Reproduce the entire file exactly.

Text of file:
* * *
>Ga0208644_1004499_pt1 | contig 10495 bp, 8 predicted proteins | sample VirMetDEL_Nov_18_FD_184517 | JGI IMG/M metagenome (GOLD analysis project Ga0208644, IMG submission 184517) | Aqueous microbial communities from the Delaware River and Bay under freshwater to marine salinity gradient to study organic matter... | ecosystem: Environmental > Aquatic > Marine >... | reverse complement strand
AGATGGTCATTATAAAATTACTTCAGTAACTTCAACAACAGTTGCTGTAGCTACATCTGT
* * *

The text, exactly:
>Ga0208644_1004499_pt1 | contig 10495 bp, 8 predicted proteins | sample VirMetDEL_Nov_18_FD_184517 | JGI IMG/M metagenome (GOLD analysis project Ga0208644, IMG submission 184517) | Aqueous microbial communities from the Delaware River and Bay under freshwater to marine salinity gradient to study organic matter... | ecosystem: Environmental > Aquatic > Marine >... | reverse complement strand
AGATGGTCATTATAAAATTACTTCAGTAACTTCAACAACAGTTGCTGTAGCTACATCTGT